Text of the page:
BACKGROUND: Multi-component lifestyle interventions that incorporate diet, physical activity and behaviour change are effective for weight management. However, it is not clear whether delivery in a group or one-to-one format influences weight loss efficacy. The present study aimed to systematically review the evidence of the effectiveness of group compared to one-to-one multi-component lifestyle interventions for weight management.
METHODS: MEDLINE, EMBASE, CINAHL, CENTRAL and ISRCTN databases were searched from inception up to February 2020 for randomised controlled trials comparing group versus one-to-one multi-component lifestyle interventions for weight loss in adults with a body mass index ≥ 25 kg m-2 . The primary outcome was weight loss (kg) at 12 months and the secondary outcome was attainment of ≥5% weight loss at 12 months. Risk of bias was assessed using the Cochrane Risk of Bias Tool. Meta-analysis used random effects and estimated risk ratios and continuous inverse variance methods. Heterogeneity was investigated using I2 statistics and sensitivity analyses.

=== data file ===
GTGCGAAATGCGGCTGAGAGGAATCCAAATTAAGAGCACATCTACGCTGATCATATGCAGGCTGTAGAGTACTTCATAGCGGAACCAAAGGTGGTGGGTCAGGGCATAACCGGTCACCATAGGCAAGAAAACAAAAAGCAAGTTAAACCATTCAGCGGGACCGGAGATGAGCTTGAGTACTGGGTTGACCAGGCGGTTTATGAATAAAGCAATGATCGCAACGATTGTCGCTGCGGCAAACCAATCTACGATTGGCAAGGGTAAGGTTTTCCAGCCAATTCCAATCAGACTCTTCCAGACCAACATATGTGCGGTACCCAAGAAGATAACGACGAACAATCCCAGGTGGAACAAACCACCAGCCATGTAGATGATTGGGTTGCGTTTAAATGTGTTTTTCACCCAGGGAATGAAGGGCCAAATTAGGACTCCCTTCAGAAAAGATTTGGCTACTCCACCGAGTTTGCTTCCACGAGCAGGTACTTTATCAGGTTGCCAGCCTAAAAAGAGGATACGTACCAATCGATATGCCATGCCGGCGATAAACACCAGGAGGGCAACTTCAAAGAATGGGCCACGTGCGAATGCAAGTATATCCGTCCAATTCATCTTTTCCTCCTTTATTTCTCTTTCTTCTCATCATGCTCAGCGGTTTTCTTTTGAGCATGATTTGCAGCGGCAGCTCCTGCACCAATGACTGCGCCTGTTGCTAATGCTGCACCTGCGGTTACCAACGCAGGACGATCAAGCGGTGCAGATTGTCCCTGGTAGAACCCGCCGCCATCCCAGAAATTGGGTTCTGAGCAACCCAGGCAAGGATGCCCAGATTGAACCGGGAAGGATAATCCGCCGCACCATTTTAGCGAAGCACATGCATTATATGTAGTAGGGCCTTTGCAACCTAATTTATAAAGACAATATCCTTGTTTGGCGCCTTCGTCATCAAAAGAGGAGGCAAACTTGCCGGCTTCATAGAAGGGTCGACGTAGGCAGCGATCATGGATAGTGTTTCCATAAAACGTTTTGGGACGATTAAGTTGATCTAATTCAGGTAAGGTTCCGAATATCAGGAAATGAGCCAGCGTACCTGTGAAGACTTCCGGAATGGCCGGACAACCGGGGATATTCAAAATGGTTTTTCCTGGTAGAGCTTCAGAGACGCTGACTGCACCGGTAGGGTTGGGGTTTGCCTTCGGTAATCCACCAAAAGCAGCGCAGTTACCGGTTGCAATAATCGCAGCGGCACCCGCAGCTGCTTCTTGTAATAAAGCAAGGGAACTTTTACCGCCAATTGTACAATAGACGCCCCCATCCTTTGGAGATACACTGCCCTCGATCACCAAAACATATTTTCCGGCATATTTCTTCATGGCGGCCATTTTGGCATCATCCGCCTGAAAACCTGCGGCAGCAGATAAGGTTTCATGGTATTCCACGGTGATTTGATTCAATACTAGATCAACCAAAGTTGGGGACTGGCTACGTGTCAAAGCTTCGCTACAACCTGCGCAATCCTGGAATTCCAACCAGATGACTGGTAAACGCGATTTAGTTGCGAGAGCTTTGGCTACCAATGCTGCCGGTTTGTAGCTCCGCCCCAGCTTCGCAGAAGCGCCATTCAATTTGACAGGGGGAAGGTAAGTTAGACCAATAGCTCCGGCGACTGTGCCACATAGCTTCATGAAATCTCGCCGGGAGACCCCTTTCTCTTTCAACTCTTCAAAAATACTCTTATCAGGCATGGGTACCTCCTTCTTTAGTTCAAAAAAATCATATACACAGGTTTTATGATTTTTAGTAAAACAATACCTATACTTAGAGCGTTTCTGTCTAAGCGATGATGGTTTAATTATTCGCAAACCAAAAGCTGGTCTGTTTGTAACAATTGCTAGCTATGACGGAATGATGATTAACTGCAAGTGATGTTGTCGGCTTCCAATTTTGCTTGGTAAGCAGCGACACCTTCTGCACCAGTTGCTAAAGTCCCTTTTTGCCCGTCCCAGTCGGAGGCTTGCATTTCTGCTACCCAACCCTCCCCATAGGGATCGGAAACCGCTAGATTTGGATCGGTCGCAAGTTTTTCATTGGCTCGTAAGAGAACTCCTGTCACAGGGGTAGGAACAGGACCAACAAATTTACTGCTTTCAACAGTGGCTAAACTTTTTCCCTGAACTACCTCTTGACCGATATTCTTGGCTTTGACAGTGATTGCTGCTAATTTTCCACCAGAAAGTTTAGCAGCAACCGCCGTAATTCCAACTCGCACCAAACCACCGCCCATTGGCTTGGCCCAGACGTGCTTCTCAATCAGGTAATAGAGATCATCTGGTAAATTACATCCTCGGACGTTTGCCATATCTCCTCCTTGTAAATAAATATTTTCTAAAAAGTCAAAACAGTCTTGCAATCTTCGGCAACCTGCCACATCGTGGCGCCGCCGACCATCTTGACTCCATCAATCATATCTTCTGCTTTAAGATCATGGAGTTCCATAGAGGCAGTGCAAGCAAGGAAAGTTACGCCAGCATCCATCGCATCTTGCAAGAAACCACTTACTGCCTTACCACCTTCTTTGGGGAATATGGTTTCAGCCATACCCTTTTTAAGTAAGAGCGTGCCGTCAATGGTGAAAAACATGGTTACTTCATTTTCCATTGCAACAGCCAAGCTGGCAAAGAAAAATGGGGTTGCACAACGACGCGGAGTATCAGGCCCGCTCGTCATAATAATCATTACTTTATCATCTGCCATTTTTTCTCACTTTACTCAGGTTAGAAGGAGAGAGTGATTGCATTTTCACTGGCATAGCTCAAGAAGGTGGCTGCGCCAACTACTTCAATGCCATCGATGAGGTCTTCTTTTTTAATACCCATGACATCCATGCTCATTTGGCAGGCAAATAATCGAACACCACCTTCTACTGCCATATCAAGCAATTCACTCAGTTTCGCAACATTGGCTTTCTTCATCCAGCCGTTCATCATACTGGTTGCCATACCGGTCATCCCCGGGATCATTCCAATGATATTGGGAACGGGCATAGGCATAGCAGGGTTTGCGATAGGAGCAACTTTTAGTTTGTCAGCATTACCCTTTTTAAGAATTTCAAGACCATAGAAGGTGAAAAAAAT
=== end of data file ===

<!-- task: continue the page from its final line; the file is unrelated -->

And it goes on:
RESULTS: Seven randomised controlled trials with 2576 participants were included. Group interventions were favoured over one-to-one interventions for weight loss at 12 months (-1.9 kg, 95% confidence interval = -1.3 to -2.6; I2 = 99%). Participants of group interventions were more likely to attain ≥5% weight loss at 12 months relative to one-to-one interventions (relative risk = 1.58, 95% confidence interval = 1.25-2.00; I2 = 60%).
CONCLUSIONS: Group multi-component lifestyle interventions are superior for weight loss compared to one-to-one interventions with respect to adult weight management. Further research is required to determine whether specific components of group interventions can explain the superiority of weight loss outcomes in group interventions.
Bibliographical note© 2020 The British Dietetic Association Ltd.
- lifestyle intervention
- systematic review
- weight management
ASJC Scopus subject areas
- Medicine (miscellaneous)
- Nutrition and Dietetics